Schadenfreude

Like many others, I’ve been following the oil spill in the Gulf of Mexico with some interest. So far, it seems like those working to stop the flow from the damaged well are pulling out every trick in the book; I’m honestly impressed that they’ve been able to attempt what they’ve done considering the remoteness of the wellhead and the unprecedented nature of an oil leak at this depth. Hopefully they get the leak stopped and things cleaned up as soon as they can.

Along those lines, I’ve also been impressed by BP’s efforts to compensate those who’ve suffered economic losses from the spill. Fishermen, for example, need only provide proof of residence, a commercial fishing license, and tax records from previous years to demonstrate their income. I’ve been highly amused by the fact that not a small number of fishermen and other workers in the area don’t bother with paying taxes, and so are hosed. As a fellow human, I have some sympathy for their plight, but as an honest taxpayer, there’s a definite feeling of schadenfreude. The words “live by the sword, die by the sword” come to mind.

An example of the type of fail I’m referring to:

“I worked for an uncle last year who paid me in cash,” said a crab fisherman who asked to remain anonymous. “The BP guy wanted my tax statements, but how can I pay taxes if everything I earned was in cash?”

Cash income is taxable. You should have reported it on the appropriate form.

Another man…said he worried BP would turn over records to the Internal Revenue Service.

“That puts you in the system,” he said. “If the numbers don’t add up, people who have not been paying taxes are going to regret it.”

Uh, yeah. You’re supposed to pay taxes. If you don’t, I feel no sympathy when the IRS drops the hammer on you.

Even more disturbingly, some government representatives are supporting those tax cheats:

Plaquemines Parish President Billy Nungesser agreed. “The question I’m asking BP to consider is this: What are you going to do to make sure the guy who helps unload boats for tips, or the elderly lady who sells shrimp at the corner for a few bucks, gets adequately compensated?”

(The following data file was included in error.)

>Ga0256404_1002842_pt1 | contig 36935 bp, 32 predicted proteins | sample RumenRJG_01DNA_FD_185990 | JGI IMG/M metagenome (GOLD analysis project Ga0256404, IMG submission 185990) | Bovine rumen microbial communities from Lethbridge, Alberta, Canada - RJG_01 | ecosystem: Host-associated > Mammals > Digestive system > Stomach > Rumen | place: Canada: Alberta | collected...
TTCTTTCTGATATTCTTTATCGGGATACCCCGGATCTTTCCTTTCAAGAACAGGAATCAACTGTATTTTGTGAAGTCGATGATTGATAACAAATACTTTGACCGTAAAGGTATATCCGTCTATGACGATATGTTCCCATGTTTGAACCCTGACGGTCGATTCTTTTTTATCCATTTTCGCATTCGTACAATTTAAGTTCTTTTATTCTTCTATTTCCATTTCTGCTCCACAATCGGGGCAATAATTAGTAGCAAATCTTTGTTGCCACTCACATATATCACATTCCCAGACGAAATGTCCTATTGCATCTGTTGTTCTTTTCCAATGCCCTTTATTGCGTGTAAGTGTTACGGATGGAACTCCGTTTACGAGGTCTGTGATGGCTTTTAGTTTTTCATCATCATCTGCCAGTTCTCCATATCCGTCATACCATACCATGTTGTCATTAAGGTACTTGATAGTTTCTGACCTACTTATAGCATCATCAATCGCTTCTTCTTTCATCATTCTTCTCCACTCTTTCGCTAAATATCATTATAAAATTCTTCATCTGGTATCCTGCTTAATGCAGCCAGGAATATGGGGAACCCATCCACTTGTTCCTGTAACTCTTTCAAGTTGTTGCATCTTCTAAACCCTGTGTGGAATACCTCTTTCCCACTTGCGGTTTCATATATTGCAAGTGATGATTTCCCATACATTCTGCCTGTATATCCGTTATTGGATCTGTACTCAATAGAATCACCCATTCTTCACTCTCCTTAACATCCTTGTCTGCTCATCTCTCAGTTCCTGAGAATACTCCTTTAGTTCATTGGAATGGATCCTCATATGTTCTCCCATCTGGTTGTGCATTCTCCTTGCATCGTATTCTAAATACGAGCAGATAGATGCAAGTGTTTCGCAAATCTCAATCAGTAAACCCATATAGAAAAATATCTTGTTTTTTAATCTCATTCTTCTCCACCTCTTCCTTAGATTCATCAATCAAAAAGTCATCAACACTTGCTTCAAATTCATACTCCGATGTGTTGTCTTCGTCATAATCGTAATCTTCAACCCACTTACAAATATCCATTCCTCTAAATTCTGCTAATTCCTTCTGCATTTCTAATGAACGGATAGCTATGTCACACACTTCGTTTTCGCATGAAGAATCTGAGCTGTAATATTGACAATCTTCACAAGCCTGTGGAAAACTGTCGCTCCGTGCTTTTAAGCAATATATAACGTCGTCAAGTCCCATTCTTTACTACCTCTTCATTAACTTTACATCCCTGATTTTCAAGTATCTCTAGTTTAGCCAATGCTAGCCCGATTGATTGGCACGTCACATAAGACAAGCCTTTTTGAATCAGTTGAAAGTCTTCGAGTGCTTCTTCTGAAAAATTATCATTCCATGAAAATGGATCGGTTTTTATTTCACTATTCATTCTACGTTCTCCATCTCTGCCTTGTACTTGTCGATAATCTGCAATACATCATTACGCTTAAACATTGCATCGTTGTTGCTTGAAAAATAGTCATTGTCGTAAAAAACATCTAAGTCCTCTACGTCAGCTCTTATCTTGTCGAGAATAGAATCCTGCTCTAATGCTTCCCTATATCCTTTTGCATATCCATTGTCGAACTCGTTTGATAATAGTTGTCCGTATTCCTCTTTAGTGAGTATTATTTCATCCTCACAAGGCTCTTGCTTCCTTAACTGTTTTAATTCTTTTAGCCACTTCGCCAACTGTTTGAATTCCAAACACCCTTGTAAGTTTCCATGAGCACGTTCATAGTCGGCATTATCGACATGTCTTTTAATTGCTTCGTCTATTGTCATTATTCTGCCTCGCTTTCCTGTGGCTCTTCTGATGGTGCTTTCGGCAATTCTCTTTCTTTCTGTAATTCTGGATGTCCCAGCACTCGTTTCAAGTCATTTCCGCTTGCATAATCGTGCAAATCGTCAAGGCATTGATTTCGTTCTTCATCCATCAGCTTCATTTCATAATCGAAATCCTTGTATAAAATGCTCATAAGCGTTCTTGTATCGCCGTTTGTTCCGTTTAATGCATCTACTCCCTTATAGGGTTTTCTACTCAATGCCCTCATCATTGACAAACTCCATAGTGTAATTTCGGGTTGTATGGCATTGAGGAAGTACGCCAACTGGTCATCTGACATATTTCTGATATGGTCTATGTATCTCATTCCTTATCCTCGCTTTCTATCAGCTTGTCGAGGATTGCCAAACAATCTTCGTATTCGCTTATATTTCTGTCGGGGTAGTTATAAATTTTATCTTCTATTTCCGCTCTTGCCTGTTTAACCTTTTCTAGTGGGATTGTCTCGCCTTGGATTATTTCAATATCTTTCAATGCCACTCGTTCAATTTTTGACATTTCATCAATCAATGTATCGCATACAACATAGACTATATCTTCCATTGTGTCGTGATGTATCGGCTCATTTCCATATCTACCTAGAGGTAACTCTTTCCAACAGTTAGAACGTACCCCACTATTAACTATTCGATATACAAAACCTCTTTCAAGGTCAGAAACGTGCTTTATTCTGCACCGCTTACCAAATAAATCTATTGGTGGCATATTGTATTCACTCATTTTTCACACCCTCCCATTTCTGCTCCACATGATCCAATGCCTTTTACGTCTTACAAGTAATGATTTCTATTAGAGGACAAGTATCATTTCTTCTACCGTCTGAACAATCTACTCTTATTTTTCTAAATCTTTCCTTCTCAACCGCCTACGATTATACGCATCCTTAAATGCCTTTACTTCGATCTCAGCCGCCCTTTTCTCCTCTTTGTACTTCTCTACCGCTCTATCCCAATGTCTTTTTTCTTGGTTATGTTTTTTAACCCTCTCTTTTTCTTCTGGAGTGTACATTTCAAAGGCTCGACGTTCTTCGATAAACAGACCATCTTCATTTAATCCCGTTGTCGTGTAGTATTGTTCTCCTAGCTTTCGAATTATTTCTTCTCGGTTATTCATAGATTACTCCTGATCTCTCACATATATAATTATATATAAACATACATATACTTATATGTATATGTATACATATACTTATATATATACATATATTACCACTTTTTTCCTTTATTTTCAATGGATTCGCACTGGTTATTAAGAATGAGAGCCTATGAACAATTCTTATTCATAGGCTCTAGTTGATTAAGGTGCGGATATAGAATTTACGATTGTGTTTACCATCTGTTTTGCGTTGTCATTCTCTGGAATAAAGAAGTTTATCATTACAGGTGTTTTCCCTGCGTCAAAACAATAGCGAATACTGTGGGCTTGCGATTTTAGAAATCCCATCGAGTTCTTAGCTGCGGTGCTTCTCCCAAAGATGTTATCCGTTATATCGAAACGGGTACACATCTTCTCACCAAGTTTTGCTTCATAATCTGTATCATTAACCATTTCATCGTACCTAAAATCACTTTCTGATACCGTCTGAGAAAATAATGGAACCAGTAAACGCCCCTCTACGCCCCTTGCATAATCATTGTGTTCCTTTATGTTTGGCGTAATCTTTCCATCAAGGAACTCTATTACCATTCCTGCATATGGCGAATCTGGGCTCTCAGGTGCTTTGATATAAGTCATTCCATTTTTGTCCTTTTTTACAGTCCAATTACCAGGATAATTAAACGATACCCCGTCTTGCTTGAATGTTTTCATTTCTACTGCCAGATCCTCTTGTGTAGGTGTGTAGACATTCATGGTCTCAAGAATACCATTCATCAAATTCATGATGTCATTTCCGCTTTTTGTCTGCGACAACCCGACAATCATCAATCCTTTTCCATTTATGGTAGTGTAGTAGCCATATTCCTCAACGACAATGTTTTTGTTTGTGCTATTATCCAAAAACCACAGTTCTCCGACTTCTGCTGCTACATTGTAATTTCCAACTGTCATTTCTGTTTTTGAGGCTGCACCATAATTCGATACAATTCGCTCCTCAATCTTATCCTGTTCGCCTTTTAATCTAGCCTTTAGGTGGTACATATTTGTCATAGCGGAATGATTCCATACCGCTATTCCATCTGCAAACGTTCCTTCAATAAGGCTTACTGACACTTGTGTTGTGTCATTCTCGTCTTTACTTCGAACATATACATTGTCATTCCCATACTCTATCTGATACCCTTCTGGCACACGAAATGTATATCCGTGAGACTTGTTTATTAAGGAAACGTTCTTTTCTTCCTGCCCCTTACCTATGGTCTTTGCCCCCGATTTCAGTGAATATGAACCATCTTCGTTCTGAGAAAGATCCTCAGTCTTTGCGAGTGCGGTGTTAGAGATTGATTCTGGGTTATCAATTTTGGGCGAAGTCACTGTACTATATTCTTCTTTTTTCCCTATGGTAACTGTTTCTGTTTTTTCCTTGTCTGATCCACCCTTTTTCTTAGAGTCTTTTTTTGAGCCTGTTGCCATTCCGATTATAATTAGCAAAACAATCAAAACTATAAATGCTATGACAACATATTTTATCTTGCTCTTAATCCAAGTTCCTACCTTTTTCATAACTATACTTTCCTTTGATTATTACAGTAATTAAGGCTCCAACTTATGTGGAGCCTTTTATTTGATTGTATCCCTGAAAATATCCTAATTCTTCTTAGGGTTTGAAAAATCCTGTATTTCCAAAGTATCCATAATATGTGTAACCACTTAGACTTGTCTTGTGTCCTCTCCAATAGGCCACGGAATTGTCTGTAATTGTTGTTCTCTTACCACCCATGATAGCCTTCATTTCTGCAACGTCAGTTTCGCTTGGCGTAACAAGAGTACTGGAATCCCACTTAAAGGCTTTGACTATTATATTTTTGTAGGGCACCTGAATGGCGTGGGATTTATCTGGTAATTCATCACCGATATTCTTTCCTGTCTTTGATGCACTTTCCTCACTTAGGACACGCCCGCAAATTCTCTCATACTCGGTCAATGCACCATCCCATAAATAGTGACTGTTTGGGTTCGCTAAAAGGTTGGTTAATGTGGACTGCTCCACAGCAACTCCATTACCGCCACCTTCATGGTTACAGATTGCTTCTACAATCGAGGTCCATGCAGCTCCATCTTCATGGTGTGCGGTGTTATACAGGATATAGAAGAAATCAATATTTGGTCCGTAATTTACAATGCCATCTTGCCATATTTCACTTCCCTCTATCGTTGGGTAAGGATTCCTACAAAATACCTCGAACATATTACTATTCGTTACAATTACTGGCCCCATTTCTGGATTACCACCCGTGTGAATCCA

Short answer: If they can’t prove they earned the income (e.g. by providing tax records or other suitable documentation, which BP said they’d consider), then BP is under no obligation to compensate them at all.

“This woman in the line next to me told the BP processor she earned $800 a week — in cash — as a deckhand,” he recalled. “When he asked her for tax statements, she said she had not filed a federal income tax form since 2000. Then she said, ‘I need a check from you so that I can pay back taxes and then show you the tax records.’”

It doesn’t work that way. Sorry. What’s to prevent that woman from running off with the money, never to return?

“Trouble is, people around here live differently — always have,” [marina owner Michael Turgeau] added. “If BP is really interested in helping us out, they should identify everyone who has had a commercial fishing license for at least two or three years, then close their eyes, don’t ask questions and just pay them for their losses.”

Uh, no. If by “live differently”, you mean “skimp out of paying your taxes”, then you’ve been hoist on your own petard. Yes, it sucks to be you, but you’ve been cheating on your taxes and, without those records, BP owes you nothing.

Wayne Landry, council chairman for St. Bernard Parish, which includes Delacroix, would not go that far. But he also worried that an undetermined number of people from fishing outposts would be overlooked because BP and “the bean counters in the Internal Revenue Service do not deal with culture or heritage; they deal with numbers.”

Shocking, I know. The rest of us have to pay taxes…why do these people think they don’t have to?

Any lawyers in the house?

In March, a bit storm swept over the area where my fiancee’s condo is located, damaging the roof. The damaged roof then leaked into her unit, damaging the drywall of the ceiling.

The condo association fixed the roof a few days later, but the interior damage was already done. We’ve been back-and-forth with the association and, when they’re not stalling us, they’re disavowing responsibility for interior damage.

We think differently, because the damage to the ceiling was caused by a failure of the roof (which is their responsibility), so it seems reasonable that they be responsible for repairing the drywall of her ceiling.

The condo association and property management company keep us going around in circles.